Yesterday’s post about recurring suggestion that we build giant water infrastructure was premised in part on this year’s extremely wet year on the Missouri-Mississippi system, the “Why not build a big pipe from there to the desert” argument. As I mention, I hear this idea a lot, but especially this year, when it seems like there’s so much extra water over there that those folks don’t need.
OtPR nailed the problem with this argument in a post yesterday: “If you build for the peak, most of the time you’ll have excess capacity.” The case study at hand in OtPR’s post is a farmer who expanded to take advantage of this year’s extremely wet year, buying a bunch of extra equipment to put 500 marginal acres into production growing tomatoes:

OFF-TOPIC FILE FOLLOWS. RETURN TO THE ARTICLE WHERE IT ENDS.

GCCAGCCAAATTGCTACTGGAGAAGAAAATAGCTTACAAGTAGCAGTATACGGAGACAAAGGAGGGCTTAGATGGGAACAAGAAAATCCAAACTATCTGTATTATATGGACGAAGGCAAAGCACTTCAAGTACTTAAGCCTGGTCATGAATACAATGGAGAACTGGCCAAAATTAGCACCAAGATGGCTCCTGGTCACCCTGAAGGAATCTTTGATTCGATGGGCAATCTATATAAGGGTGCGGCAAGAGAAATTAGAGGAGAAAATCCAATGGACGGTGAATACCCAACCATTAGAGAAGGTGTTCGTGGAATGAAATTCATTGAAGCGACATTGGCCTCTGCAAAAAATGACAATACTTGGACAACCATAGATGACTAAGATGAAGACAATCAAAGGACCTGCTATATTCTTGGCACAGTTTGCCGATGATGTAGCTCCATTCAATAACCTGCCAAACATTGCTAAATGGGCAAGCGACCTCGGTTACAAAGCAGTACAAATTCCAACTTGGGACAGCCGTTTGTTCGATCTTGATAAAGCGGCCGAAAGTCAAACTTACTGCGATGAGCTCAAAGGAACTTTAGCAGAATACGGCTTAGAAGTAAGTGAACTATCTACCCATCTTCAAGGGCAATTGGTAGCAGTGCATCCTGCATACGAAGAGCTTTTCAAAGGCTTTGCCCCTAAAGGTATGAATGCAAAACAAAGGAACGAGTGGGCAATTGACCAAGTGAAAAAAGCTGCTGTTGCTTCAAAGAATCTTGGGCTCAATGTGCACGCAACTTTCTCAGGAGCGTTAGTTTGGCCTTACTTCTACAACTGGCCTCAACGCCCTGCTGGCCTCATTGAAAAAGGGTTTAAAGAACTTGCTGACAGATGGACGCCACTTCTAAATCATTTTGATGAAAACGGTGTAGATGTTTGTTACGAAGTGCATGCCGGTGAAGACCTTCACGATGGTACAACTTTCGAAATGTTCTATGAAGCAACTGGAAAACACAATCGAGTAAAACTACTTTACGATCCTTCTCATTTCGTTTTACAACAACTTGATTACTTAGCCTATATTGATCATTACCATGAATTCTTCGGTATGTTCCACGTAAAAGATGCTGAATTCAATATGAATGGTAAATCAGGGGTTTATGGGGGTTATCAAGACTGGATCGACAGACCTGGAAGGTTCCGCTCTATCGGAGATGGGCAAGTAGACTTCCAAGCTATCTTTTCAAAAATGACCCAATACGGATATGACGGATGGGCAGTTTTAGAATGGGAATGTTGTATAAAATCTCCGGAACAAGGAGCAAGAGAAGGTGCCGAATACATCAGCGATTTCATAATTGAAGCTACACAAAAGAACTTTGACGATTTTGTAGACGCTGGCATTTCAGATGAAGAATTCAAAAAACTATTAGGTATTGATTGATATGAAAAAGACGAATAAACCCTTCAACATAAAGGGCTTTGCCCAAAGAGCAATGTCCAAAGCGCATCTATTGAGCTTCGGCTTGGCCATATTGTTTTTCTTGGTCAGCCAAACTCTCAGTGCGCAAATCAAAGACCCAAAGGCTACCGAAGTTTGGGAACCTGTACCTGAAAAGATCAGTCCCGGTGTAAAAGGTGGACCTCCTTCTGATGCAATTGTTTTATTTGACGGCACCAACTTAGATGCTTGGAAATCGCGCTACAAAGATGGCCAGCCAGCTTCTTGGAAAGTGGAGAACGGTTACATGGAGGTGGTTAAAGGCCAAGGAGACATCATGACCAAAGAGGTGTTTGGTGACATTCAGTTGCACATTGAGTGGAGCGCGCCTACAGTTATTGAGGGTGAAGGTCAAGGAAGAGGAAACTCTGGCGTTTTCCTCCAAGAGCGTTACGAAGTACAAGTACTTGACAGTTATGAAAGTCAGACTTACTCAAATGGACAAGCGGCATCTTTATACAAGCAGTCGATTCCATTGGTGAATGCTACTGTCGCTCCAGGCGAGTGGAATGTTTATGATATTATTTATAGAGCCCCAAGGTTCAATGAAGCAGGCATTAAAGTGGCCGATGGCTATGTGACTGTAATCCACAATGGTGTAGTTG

But if Mr. Coburn bought a new tractor and harvester to support his most marginal 500 acres of land, he is so fucking stupid he deserves to lose his farm. Mr. Coburn knows from the past two years that he doesn’t get water for that acreage every year. How many wet years does he need to amortize $2M worth of equipment on 500 acres? Right now he’s burdened those 500 acres with $4,000 per acre worth of machinery, because in the wettest year in recent memory, he got some surplus water?
That argument applies across scales. If you build dams and canals capable of handling the big floods on the Mississippi, saving it and sending it to the arid West, most of the time they won’t be useful, because most of the time they’ll be empty. There are a whole lot of reasons I think the idea is a non-starter. This is one of them.